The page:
Marvel’s mutants have returned to the big screen and they have brought the swinging sixties with them! Director Matthew Vaughn imbues the newest X-Men film with lavish sets, top notch actors, and an international feel. The special effects are convincing, the plot is character driven, and the overall effect is stunning. Setting the mutant conflict within the Cold War era serves to ground the superheroic struggle within a credible sense of reality, but is ultimately problematic in that the film never explores any of the Civil Rights aspects that it touches upon. It is a treat to see the X-Men in the time in which they were created (by Stan Lee and Jack Kirby), if only for the groovy fashions.
The movie begins with the story of a young Erik Lensherr (Michael Fassbender), a persecuted Jew who becomes a Nazi hunter once his magnetic powers materialize. His struggle is contrasted with that of Charles Xavier (James McAvoy) who uses his telepathy to try to pick up women as he studies for a degree in genetics. Due to the machinations of Sebastian Shaw (Kevin Bacon), the men become embroiled in a conflict with the terrorist organization The Hellfire Club. As the existence of mutants becomes widespread, and the threat of Shaw more dangerous, the moral differences between Erik and Charles become apparent. The shades of gray between the philosophies of both men are a driving force of the plot and a welcome respite from the simplistic good versus evil dichotomies portrayed in the previous X-Men films. Fassbender and McAvoy give well-rounded performances and their relationship is fascinating to watch even if the final result is a foregone conclusion.
I had high hopes for the lovely and talented January Jones, yet her performance as Emma Frost, the White Queen, was lackluster at best. There was no trace of the brilliant cunning of her comics counterpart and I wonder if Ms. Jones was asked to portray the sexy telepath as a vapid Stepford wife in order to show some character growth for future films. Either way, I was disappointed that Emma was not given an opportunity to showcase her machiavellian mind. Although she looks the part of a Bond villainess, she spends most of the movie standing around like a broken doll.
While Emma Frost is reduced to getting drinks for Shaw, CIA operative Moira MacTaggert (Rose Byrne) wears lingerie to infiltrate the Hellfire Club and is consistently criticized by her peers for being a woman. As one of the only pro-mutant humans in the film, and a catalyst for getting Xavier government assistance, she is rewarded for her pains with degradation by the film’s end.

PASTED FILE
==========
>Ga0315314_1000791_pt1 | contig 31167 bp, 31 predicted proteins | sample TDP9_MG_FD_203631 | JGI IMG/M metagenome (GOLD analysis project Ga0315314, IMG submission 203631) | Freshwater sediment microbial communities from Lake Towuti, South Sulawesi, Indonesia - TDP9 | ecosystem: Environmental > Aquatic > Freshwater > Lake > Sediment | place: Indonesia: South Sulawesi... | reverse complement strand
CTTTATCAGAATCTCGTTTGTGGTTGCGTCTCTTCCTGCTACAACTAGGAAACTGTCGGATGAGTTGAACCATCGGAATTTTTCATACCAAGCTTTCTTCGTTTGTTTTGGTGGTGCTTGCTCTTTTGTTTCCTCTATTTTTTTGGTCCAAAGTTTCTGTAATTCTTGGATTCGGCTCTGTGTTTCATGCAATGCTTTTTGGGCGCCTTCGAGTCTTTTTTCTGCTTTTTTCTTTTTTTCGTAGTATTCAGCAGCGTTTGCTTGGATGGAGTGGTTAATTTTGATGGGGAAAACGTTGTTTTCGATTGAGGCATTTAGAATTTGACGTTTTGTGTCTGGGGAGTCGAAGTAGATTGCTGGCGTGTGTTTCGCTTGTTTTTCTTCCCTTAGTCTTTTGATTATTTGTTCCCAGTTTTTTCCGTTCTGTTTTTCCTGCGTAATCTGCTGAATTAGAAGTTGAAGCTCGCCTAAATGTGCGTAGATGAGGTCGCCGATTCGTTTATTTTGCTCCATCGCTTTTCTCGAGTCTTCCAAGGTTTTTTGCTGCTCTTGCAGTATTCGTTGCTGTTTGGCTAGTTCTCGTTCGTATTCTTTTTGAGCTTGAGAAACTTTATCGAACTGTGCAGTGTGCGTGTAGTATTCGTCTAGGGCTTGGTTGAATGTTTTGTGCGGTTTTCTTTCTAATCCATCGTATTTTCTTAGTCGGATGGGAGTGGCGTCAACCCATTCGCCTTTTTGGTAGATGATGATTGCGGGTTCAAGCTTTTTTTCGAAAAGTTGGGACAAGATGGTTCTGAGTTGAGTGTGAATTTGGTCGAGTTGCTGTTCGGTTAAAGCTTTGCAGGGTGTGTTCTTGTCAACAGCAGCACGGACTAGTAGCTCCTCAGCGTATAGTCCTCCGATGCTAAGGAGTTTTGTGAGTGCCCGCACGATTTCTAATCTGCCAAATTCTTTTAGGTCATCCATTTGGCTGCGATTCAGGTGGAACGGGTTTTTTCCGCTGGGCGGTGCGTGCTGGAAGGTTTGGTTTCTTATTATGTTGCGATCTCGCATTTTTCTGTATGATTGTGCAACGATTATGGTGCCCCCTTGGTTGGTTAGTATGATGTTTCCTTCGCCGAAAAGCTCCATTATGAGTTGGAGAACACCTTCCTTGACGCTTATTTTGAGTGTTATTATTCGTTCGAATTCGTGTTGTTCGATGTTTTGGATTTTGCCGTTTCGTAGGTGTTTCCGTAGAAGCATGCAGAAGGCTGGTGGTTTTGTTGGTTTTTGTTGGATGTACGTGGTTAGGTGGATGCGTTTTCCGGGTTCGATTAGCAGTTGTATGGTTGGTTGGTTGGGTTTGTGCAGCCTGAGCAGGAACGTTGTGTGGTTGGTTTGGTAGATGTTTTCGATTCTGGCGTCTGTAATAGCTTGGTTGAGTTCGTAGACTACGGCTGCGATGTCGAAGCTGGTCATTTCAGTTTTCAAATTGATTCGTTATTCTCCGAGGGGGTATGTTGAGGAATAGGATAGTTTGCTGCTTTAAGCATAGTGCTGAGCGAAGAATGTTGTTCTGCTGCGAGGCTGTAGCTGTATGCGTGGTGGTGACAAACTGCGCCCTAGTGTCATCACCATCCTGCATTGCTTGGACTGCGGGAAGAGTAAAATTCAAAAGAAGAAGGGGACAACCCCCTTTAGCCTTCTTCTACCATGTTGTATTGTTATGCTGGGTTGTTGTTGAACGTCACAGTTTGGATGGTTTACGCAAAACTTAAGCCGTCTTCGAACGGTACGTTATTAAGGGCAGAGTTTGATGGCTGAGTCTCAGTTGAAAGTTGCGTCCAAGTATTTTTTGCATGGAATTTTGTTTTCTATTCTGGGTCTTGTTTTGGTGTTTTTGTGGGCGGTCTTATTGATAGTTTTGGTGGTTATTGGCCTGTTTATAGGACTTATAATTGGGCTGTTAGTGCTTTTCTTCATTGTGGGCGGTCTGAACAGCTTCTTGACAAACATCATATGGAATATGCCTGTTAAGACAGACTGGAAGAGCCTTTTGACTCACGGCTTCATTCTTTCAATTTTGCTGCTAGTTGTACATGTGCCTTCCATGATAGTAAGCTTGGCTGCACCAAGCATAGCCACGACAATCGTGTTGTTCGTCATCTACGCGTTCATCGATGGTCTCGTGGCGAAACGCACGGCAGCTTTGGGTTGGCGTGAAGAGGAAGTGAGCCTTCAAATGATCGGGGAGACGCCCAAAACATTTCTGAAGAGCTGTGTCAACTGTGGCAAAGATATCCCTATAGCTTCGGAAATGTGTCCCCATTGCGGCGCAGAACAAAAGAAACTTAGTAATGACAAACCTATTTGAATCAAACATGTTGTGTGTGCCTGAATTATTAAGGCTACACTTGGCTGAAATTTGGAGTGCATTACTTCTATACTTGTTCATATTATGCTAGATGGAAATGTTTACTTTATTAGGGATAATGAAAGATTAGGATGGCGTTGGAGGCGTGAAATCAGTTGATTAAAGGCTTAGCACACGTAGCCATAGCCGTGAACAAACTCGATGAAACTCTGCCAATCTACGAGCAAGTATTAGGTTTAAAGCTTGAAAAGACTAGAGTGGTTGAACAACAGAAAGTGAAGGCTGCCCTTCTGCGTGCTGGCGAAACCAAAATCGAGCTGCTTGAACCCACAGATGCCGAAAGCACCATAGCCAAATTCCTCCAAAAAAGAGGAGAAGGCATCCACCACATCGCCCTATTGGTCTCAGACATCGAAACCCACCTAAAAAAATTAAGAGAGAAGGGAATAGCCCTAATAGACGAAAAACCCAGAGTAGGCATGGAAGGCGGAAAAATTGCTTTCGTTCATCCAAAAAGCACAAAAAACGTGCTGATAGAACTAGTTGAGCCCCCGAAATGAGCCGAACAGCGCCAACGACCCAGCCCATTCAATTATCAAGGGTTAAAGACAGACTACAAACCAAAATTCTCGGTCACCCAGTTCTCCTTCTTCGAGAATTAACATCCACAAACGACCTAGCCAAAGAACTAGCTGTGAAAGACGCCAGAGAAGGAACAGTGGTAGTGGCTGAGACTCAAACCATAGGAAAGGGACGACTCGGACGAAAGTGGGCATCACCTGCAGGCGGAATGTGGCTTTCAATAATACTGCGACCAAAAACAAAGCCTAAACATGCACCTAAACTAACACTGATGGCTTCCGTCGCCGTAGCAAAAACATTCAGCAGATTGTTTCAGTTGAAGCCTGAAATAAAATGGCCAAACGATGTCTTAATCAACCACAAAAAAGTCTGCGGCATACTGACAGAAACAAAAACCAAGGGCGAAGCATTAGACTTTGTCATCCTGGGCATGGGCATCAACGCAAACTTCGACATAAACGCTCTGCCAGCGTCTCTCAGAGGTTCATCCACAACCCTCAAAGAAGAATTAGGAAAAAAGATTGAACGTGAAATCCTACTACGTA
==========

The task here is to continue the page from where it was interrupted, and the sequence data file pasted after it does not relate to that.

The only female character who receives a story arc is the shape-changing Mystique, played by the brilliant Jennifer Lawrence. Her relationship with Xavier and Magneto exemplifies the differences between the two men. Charles is more comfortable when she conceals her true appearance while Erik encourages her to accept herself as she is. Mystique’s struggle with self acceptance is paralleled with that of self-loathing super genius Hank McCoy, aka Beast, (Nicholas Hoult) who is researching a cure for his mutant abilities. Their dynamic is strong and engaging, second only to Charles and Erik.
It was a delight to see two of my favorite comics characters, Banshee (Caleb Landry Jones) and Havok (Lucas Till), brought to the big screen. The sequences in which they use their powers were thrilling and the special effects quite believable. Jones and Till do not get many lines and are almost lost in a sea of character overpopulation (Riptide, really?). Fans of the comics already know how fast and loose the films play with X-Men continuity, so they can expect some bizarre juxtapositions with character history, but the overall themes of prejudice and acceptance are all here. It is a shame that the only characters of color (Darwin, Angel Salvadore) are summarily dissed and dismissed, while the two blue characters (Mystique, Beast) enjoy character growth and depth. The film is surprisingly entertaining considering it is a prequel, and many of the end points have already been established. It is perhaps a bit overindulgent in explaining away every bit of film minutiae (Where did the codenames come from? Who named them “X-Men”?) yet some of these details (Who made Cerebro? Where did Magneto’s helmet come from? How did Professor X get paralyzed?) assist in cementing the feel of the X-Men’s world and give the larger than life aspects renewed meaning.
X-Men: First Class elevates the superhero genre to a new standard by focusing on character, exploring layers of morality and finding real world resonance in power displays. While it is a shame that this film does not truly explore the precepts it presents, this film is still a great triumph overall.